Our church is preparing for a congregation-wide six week bible study called, “Unbinding the Heart.”  Our goal is to have 100% of our worshipping congregation receive a free “Unbinding the Heart” book which includes a 40 day prayer journal and sign up for one of the several groups which will be meeting for six weeks beginning less than a month from now.
     Let’s watch this video testimony of how “Unbinding the Gospel” has been making a difference in people's lives.  Let’s watch:
     Many of us have already received our book and have signed up for one of over 30 small group opportunities that will be meeting during a six week period beginning the week of February 19th. 
     Today is a day to celebrate the teaching and preaching ministry of Jesus Christ.  It’s a ministry that astounds us and can even usher in healing and new life.  Allow your life to be changed and transformed by this Teacher Man, this Son of the Living God.
     Why?  Because, you just can’t underestimate the influence of a good teacher.

Sunday Worship Preview - February 5

Sunday, February 5 - (9:00 A.M. Traditional Service & 10:30 A.M. Praise Service) & Wednesday, February 8  (6:30 P.M. Casual Service @ Crossroads, 2095 Fair Avenue)

Sermon - "Encouraging Words"

Features - 5th Sunday After the Epiphany; Holy Communion; & Unbinding Your Heart Small Book Give Away/Lent Small Group Sign-Up

Scripture - Isaiah 40:28-31 & Mark 1:32-39

Theme - Encouraging words from the bible sustain us as we go through the ups and the downs of our journey through life.  They offer us great comfort and strength just when we need it the most because God promises to be with us always.  We can even rise up with wings like eagles!

Thursday, January 26, 2012

Bible Study Summary - Upcoming Sunday's Scriptures

Sermon (Jan. 29) – “Teacher Man”

Deuteronomy 18:15-20

-          Known as the Book of Instruction, the Torah.  Emphasizes teaching/learning for all generations. Moses speaks for God as they prepared to enter the Promised Land.
-          Moses is telling the people to not follow the practices of the surrounding religions. This was probably written during the post-exilic period (early 500’s B.C./400’s B.C.)  It was written to help Israel reform following their exile.
-          V. 15 – What is a prophet?  God’s spokesperson.  Not just foretelling the future, but warning and challenging God’s people to be faithful to the covenant.  Jesus is in line with the prophetic tradition.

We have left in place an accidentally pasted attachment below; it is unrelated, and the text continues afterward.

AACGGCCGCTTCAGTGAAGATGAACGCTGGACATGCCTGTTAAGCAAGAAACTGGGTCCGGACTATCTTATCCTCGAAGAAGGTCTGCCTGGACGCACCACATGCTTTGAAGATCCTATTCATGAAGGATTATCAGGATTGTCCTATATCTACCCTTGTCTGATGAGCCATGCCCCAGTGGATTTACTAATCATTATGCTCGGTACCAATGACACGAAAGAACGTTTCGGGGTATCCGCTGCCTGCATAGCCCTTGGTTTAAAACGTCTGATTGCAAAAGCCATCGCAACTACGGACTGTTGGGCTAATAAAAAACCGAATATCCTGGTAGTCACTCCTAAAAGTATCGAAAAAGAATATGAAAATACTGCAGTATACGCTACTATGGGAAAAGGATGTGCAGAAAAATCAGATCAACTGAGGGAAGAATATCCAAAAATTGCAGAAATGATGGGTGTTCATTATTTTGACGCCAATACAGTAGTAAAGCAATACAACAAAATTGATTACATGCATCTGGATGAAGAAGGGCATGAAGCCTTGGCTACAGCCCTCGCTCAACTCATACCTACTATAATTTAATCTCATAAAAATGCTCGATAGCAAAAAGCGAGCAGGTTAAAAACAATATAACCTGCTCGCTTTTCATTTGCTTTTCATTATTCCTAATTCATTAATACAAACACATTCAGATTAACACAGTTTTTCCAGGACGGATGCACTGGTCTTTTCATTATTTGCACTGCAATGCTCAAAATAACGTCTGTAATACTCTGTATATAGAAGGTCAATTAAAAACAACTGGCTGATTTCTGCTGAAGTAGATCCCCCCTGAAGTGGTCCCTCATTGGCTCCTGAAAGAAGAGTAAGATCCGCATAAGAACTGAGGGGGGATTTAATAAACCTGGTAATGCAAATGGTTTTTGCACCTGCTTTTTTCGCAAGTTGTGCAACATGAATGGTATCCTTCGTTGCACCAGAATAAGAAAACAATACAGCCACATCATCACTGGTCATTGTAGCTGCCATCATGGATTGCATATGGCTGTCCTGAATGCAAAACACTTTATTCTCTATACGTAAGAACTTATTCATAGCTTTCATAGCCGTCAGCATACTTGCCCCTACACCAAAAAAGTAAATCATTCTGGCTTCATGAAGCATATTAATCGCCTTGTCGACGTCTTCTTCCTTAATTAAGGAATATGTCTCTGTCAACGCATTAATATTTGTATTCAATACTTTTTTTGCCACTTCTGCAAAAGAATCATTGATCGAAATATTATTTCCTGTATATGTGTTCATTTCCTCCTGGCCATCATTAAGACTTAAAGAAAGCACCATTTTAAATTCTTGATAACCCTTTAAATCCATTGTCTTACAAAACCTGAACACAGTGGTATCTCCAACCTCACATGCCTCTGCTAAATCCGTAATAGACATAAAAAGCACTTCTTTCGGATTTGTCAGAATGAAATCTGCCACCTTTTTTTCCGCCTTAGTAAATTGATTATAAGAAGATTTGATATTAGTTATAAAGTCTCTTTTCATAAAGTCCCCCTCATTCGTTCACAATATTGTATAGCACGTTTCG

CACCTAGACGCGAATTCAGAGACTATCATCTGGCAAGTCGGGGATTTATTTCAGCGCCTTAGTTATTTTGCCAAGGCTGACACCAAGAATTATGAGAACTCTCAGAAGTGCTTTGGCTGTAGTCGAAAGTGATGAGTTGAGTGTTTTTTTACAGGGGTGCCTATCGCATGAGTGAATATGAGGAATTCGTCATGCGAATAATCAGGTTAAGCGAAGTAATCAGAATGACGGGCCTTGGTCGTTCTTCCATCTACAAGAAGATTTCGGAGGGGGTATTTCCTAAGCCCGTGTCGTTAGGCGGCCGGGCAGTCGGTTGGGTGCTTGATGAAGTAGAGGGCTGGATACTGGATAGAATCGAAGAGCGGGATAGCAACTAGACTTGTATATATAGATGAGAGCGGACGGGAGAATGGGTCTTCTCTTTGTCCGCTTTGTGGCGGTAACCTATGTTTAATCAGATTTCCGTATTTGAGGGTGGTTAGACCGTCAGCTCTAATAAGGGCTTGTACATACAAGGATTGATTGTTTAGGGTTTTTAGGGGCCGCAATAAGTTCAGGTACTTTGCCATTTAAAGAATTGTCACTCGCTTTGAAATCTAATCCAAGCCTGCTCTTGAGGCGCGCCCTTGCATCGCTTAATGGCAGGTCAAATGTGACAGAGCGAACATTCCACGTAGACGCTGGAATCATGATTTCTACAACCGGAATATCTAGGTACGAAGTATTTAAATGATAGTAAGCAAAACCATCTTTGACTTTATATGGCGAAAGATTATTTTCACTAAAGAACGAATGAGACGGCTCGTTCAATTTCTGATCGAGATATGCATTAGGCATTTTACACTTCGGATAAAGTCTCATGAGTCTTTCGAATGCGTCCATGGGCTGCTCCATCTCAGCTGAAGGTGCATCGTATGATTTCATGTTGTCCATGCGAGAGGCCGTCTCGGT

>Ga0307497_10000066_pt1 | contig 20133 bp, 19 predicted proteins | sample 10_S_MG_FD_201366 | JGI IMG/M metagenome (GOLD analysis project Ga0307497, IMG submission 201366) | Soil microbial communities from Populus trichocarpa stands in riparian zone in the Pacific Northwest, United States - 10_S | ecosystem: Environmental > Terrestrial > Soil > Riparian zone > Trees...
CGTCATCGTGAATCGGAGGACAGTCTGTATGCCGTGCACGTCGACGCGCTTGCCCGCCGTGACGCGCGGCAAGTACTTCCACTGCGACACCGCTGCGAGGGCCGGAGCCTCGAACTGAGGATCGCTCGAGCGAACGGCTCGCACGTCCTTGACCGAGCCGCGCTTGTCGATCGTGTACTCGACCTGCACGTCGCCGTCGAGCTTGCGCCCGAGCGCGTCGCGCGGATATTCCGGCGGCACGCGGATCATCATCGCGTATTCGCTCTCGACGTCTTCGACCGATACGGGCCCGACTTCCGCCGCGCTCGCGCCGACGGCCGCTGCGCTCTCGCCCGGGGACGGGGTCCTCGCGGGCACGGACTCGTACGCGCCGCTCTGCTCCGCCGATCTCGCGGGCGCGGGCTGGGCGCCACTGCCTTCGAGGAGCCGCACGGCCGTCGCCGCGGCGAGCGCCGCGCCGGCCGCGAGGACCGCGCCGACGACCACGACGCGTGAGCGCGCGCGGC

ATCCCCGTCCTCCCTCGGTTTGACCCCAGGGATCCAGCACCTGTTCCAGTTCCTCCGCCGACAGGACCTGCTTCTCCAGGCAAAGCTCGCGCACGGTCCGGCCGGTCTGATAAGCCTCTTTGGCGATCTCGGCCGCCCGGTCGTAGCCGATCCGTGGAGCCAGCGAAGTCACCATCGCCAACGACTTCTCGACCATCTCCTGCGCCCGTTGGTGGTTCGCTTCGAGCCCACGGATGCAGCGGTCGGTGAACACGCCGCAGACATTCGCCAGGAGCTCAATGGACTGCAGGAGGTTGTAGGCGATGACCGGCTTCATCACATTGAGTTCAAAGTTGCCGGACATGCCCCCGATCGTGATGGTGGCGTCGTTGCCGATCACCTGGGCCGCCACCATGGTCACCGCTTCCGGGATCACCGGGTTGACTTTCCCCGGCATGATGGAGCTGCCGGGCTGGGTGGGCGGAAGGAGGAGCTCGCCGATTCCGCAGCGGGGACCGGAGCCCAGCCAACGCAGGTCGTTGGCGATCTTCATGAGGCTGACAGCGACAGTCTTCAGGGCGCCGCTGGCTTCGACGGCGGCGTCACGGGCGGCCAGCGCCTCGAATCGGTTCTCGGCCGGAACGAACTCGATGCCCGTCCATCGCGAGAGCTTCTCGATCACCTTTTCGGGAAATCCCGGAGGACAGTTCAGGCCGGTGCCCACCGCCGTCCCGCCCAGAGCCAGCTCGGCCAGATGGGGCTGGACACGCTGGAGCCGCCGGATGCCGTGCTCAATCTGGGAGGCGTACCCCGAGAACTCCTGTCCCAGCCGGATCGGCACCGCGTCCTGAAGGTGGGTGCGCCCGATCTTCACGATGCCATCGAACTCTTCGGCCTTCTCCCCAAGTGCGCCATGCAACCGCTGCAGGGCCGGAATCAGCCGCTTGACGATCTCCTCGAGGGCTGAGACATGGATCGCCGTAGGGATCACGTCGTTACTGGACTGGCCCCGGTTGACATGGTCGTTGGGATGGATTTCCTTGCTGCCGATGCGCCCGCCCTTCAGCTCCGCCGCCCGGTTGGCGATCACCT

-          V. 20 – The dangerous life of a prophet!

Mark 1:21-28

-          How’s this for a full day?  Jesus teaches and heals, then heals Peter’s mother in law, then heals during the evening, goes to a deserted place, and then concludes the day by healing a leper.  Wow! 
-          This takes place in a village called Capernaum.  Jesus’ astounds everyone with his teaching because he doesn’t refer to what Moses said.  Jesus uses his own authority.
-          Jesus was a great teacher.  He instructed, comforted, and challenged his listeners to be prepared for God’s in-breaking kingdom and where God was about to fully reign.
-          Reflect on the teaching ministry of the church.  Sunday School, bible studies, small groups, Unbinding Your Heart initiative, Disciple Bible Study, sermons, counseling sessions, Bicentennial Year (both our local church history and our United Methodist history in general.)
-          Why was it important for Jesus to be a teacher?  Why is it important for the church to teach?
-          My personal teaching ministry: Preparing for sermons, bible studies, and reading books.  Presently I'm reading "Simply Jesus" by NT Wright which explores who Jesus is in his 1st century Jewish context.  I'm also reading, "How to Read the Bible for All It's Worth" by Gordon Fee.  It emphasizes the importance of reading scripture passages in light of the particular genre and in the context of the larger biblical narrative.

Wednesday, January 25, 2012

Who's Your Trainer? - Dave's Deep Thoughts

Here's Pastor Dave McDowell's weekly devotional that he sends out to members of his church. Dave is my brother and serves as the Music Minister at Stewartstown UMC in PA.
I guess it depends what end of the leash you are on.

I am a big believer in daily exercise.
I try to get in 6 workouts a week.

I like the results.....
it gives me that endorphin rush,
it helps me to focus,
it often becomes a time for prayer,
and it is good for my health.

Some days are harder than others
to get started.

In the past,
I have used the services of a personal trainer
to motivate me and to push me
to reach goals that I might not otherwise attempt.

That's why he caught my eye.

I see him in the morning
as I drive to work......

He is an elderly man.
He comes into my vision as he crosses the street
on his electric scooter.

I call him Scooterboy.

That wouldn't be that unusual
except that Scooterboy also has his dog on a leash.

To the casual observer,
it looks like this tiny dog is pulling the scooter
much like Rudolph pulls Santa's sleigh.

The only problem is that Rudolph
has 8 other reindeer to help tow the line.

Meanwhile, this little Rudolph is on his own